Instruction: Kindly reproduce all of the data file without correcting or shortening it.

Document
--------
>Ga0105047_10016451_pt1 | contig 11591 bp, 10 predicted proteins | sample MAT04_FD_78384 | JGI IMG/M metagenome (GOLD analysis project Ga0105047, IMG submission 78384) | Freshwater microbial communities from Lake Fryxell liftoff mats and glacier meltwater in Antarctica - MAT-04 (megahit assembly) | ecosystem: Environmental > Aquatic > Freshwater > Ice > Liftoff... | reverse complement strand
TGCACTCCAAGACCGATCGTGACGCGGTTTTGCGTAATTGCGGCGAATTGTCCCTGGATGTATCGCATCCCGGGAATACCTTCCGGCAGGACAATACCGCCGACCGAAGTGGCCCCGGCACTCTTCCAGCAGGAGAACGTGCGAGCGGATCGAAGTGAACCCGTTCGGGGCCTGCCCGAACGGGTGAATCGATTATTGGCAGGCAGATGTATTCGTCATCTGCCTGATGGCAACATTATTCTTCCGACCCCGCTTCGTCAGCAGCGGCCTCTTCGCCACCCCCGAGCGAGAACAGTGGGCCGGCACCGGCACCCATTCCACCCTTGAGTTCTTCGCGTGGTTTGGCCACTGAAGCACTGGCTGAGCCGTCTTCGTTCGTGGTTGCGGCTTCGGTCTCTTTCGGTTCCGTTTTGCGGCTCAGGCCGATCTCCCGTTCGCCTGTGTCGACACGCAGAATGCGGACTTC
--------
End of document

>Ga0105047_10016451_pt1 | contig 11591 bp, 10 predicted proteins | sample MAT04_FD_78384 | JGI IMG/M metagenome (GOLD analysis project Ga0105047, IMG submission 78384) | Freshwater microbial communities from Lake Fryxell liftoff mats and glacier meltwater in Antarctica - MAT-04 (megahit assembly) | ecosystem: Environmental > Aquatic > Freshwater > Ice > Liftoff... | reverse complement strand
TGCACTCCAAGACCGATCGTGACGCGGTTTTGCGTAATTGCGGCGAATTGTCCCTGGATGTATCGCATCCCGGGAATACCTTCCGGCAGGACAATACCGCCGACCGAAGTGGCCCCGGCACTCTTCCAGCAGGAGAACGTGCGAGCGGATCGAAGTGAACCCGTTCGGGGCCTGCCCGAACGGGTGAATCGATTATTGGCAGGCAGATGTATTCGTCATCTGCCTGATGGCAACATTATTCTTCCGACCCCGCTTCGTCAGCAGCGGCCTCTTCGCCACCCCCGAGCGAGAACAGTGGGCCGGCACCGGCACCCATTCCACCCTTGAGTTCTTCGCGTGGTTTGGCCACTGAAGCACTGGCTGAGCCGTCTTCGTTCGTGGTTGCGGCTTCGGTCTCTTTCGGTTCCGTTTTGCGGCTCAGGCCGATCTCCCGTTCGCCTGTGTCGACACGCAGAATGCGGACTTC